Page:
The resolution advantage of the Nikon D800 implies greater flexibility for cropping images or the possibility to print larger pictures. The maximum print size of the D800 for good quality output (200 dots per inch) amounts to 36.8 x 24.6 inches or 93.5 x 62.4 cm, for very good quality (250 dpi) 29.4 x 19.6 inches or 74.8 x 49.9 cm, and for excellent quality (300 dpi) 24.5 x 16.4 inches or 62.3 x 41.6 cm. The corresponding values for the Leica V-LUX Typ 114 are 27.4 x 18.2 inches or 69.5 x 46.3 cm for good quality, 21.9 x 14.6 inches or 55.6 x 37.1 cm for very good quality, and 18.2 x 12.2 inches or 46.3 x 30.9 cm for excellent quality prints.
The Leica V-LUX (Typ 114) has a native sensitivity range from ISO 125 to ISO 12800, which can be extended to ISO 80-25600. The corresponding ISO settings for the Nikon D800 are ISO 100 to ISO 6400, with the possibility to increase the ISO range to 50-25600.
Since 2007, DXO Mark has published sensor performance measurements that have been derived using a consistent methodology. This service assesses and scores the color depth ("DXO Portrait"), dynamic range ("DXO Landscape"), and low-light sensitivity ("DXO Sports") of camera sensors, and also publishes an overall camera score. The adjacent table reports on the physical sensor characteristics and the outcomes of the DXO sensor quality tests for a sample of comparator-cameras.
|Leica V-LUX Typ 114||1-inch||20.0||5472||3648||4K/30p||..||..||..||..|
|Nikon D800||Full Frame||36.2||7360||4912||1080/30p||25.3||14.4||2853||95|
|Leica V-LUX 5||1-inch||20.0||5472||3648||4K/30p||..||..||..||..|
|Leica Q Typ 116||Full Frame||24.0||6000||4000||1080/60p||24.3||12.7||2221||85|
|Leica D-LUX Typ 109||Four Thirds||12.7||4112||3088||4K/30p||..||..||..||..|
|Leica X Vario||APS-C||16.1||4928||3272||1080/30p||23.4||12.7||1320||78|
|Leica V-LUX 4||1/2.3||12.0||4000||3000||1080/60p||..||..||..||..|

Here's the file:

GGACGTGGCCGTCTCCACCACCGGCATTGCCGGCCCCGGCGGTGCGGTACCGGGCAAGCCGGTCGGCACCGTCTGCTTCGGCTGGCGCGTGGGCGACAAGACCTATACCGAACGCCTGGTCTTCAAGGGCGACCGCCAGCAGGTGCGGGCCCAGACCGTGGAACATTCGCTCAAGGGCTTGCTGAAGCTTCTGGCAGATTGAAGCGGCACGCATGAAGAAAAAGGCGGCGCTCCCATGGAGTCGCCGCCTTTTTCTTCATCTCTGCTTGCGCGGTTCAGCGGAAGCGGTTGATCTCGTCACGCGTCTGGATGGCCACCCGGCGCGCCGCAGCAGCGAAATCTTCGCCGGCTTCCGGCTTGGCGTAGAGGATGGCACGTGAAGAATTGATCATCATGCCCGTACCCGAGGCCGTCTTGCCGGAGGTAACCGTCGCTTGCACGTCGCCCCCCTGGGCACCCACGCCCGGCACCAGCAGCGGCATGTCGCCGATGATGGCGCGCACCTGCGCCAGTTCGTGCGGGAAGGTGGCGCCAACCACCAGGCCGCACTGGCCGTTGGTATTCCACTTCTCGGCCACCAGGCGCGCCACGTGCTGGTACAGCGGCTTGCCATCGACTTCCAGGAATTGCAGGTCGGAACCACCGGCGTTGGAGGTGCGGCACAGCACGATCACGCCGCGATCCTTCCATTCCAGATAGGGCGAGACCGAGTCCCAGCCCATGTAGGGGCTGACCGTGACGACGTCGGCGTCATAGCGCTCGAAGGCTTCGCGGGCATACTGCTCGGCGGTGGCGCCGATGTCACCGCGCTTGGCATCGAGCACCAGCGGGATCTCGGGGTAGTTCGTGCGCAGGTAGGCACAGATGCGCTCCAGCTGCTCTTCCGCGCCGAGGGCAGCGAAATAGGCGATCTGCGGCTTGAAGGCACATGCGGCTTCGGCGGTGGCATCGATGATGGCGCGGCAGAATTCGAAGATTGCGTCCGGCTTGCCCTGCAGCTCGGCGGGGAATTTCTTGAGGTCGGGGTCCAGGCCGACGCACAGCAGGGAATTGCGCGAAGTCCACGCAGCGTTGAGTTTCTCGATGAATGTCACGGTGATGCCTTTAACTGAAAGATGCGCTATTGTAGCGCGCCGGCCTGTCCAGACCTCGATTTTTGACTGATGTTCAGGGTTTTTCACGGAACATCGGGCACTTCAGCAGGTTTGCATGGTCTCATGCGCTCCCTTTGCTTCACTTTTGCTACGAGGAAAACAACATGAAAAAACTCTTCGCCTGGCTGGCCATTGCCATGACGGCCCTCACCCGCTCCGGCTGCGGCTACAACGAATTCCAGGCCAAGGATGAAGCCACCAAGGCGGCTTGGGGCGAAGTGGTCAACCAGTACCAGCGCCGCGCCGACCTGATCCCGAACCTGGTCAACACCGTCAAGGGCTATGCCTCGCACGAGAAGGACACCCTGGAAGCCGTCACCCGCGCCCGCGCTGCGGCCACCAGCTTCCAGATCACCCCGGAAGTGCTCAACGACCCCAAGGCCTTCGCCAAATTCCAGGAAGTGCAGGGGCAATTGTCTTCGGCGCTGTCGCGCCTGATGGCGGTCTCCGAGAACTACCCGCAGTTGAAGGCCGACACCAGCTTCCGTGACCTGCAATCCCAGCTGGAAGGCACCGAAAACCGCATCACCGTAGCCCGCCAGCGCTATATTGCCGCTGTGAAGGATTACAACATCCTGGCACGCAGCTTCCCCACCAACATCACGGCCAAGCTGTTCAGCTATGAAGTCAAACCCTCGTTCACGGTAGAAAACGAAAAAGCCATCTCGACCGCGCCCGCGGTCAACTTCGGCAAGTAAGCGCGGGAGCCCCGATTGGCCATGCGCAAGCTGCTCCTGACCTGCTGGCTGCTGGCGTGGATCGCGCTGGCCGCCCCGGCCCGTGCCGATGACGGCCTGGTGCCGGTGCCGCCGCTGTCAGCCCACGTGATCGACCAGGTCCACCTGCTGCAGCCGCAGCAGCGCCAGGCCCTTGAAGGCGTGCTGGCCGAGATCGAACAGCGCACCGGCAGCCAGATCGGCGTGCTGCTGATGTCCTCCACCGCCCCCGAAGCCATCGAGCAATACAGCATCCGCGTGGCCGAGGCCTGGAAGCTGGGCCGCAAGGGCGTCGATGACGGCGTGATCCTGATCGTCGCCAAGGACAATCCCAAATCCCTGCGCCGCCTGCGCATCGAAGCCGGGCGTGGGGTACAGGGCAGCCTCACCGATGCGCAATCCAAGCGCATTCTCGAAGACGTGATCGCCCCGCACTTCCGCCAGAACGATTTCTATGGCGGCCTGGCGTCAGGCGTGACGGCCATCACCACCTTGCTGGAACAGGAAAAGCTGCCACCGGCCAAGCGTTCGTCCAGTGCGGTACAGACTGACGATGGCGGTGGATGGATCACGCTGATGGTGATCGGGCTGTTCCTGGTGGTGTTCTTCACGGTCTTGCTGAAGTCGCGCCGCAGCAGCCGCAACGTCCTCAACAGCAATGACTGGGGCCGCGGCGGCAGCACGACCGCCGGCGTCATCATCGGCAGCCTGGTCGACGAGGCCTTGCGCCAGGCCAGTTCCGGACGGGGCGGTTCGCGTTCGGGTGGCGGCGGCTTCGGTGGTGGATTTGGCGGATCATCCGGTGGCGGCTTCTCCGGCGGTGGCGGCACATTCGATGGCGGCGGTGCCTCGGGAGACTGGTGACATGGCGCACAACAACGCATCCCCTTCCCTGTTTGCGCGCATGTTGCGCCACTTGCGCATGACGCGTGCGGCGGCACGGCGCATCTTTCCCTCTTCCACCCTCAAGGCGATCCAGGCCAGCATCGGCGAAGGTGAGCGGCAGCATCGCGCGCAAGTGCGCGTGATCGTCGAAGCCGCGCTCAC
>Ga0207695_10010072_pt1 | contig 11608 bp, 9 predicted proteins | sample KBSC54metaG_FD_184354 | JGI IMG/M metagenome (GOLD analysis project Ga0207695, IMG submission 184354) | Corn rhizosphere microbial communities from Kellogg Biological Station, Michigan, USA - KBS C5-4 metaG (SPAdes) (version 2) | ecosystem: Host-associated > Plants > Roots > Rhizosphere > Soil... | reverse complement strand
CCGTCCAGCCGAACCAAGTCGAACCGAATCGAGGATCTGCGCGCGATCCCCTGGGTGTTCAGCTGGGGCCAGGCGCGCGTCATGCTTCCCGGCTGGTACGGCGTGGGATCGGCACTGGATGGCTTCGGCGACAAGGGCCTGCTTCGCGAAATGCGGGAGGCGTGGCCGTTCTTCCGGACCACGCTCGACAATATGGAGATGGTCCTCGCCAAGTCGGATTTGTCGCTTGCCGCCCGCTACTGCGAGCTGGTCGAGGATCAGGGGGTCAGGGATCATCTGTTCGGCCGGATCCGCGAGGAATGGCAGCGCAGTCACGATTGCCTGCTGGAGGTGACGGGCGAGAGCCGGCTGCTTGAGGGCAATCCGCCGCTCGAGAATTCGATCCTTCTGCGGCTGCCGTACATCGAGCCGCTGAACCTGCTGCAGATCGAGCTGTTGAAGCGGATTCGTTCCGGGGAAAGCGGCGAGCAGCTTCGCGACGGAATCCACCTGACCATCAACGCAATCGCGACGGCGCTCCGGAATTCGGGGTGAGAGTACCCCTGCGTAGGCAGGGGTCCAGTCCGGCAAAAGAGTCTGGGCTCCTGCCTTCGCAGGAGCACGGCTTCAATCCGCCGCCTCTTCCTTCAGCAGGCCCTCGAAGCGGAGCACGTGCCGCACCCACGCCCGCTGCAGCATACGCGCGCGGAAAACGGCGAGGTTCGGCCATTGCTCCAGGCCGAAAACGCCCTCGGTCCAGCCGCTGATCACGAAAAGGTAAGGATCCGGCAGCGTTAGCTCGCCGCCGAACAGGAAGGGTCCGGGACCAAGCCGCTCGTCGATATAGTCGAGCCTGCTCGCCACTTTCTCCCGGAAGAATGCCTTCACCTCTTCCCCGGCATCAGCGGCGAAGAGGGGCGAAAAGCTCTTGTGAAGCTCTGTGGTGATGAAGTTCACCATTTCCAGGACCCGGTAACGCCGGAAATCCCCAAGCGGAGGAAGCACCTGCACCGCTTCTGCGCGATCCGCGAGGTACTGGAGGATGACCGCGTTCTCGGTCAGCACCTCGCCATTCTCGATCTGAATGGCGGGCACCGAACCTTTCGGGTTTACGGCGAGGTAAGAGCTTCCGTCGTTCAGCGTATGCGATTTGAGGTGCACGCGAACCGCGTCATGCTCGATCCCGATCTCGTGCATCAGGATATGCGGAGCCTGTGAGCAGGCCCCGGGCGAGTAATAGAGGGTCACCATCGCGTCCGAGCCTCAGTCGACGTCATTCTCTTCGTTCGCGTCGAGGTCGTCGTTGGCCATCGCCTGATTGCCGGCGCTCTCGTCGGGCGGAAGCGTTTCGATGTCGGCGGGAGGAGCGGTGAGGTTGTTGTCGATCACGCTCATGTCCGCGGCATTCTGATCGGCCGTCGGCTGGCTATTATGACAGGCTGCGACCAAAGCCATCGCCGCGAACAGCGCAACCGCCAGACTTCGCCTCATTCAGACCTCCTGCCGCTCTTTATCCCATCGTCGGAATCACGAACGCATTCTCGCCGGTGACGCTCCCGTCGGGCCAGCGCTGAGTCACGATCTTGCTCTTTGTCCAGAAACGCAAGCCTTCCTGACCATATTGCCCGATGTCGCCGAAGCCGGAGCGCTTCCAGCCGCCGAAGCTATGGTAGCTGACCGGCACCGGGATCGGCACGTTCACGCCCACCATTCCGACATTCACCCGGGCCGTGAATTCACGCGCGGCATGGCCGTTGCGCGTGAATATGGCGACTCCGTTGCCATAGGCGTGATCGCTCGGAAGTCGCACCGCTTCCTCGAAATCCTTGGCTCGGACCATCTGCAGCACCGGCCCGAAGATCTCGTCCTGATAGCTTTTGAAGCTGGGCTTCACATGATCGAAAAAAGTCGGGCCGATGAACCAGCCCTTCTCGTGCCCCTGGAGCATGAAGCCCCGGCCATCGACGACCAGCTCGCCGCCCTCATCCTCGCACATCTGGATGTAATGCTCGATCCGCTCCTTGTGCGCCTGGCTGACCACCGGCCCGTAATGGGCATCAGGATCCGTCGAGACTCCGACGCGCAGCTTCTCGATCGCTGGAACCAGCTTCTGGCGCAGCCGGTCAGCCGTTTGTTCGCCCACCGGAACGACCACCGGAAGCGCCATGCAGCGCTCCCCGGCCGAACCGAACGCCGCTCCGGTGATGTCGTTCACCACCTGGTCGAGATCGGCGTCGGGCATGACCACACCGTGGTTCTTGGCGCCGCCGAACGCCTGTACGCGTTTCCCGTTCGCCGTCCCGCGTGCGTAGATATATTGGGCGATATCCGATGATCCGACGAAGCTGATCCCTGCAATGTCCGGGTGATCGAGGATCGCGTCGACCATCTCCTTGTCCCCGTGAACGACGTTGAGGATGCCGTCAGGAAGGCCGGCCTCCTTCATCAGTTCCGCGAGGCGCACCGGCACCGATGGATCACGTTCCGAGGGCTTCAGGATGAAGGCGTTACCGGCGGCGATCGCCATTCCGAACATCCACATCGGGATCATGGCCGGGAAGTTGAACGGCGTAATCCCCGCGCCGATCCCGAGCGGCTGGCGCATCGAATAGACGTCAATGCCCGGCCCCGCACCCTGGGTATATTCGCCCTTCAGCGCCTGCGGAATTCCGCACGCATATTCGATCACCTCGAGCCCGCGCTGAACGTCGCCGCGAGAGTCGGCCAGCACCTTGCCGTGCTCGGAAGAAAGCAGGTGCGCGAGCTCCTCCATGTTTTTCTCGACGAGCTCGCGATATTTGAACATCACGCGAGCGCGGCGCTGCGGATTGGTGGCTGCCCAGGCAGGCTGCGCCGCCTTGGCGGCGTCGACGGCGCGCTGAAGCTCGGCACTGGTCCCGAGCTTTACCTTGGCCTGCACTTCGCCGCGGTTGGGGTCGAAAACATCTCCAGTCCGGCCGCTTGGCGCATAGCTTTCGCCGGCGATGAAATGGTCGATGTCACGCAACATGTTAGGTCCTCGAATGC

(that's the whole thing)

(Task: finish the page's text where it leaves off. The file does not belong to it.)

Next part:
|Nikon D850||Full Frame||45.4||8256||5504||4K/30p||26.4||14.8||2660||100|
|Nikon D810||Full Frame||36.2||7360||4912||1080/60p||25.7||14.8||2853||97|
|Nikon D610||Full Frame||24.2||6016||4016||1080/30p||25.1||14.4||2925||94|
|Nikon D800E||Full Frame||36.2||7360||4912||1080/30p||25.6||14.3||2979||96|
|Nikon D700||Full Frame||12.1||4256||2832||none||23.5||12.2||2303||80|
|Sony RX100 VI||1-inch||20.0||5472||3648||4K/30p||..||..||..||..|
|Sony RX10 II||1-inch||20.0||5472||3648||4K/30p||23.0||12.6||531||70|
Many modern cameras cannot only take still pictures, but also record videos. Both cameras under consideration have a sensor with sufficiently fast read-out times for moving pictures, but the V-LUX Typ 114 provides a higher video resolution than the D800. It can shoot video footage at 4K/30p, while the Nikon is limited to 1080/30p.
Apart from body and sensor, cameras can and do differ across a range of features. For example, the V-LUX Typ 114 has an electronic viewfinder (2359k dots), while the D800 has an optical one. Both systems have their advantages, with the electronic viewfinder making it possible to project supplementary shooting information into the framing view, whereas the optical viewfinder offers lag-free viewing and a very clear framing image. The viewfinders of both cameras offer the same field of view (100%), as well as the same magnification (0.70x). The adjacent table lists some of the other core features of the Leica V-LUX Typ 114 and Nikon D800 along with similar information for a selection of comparators.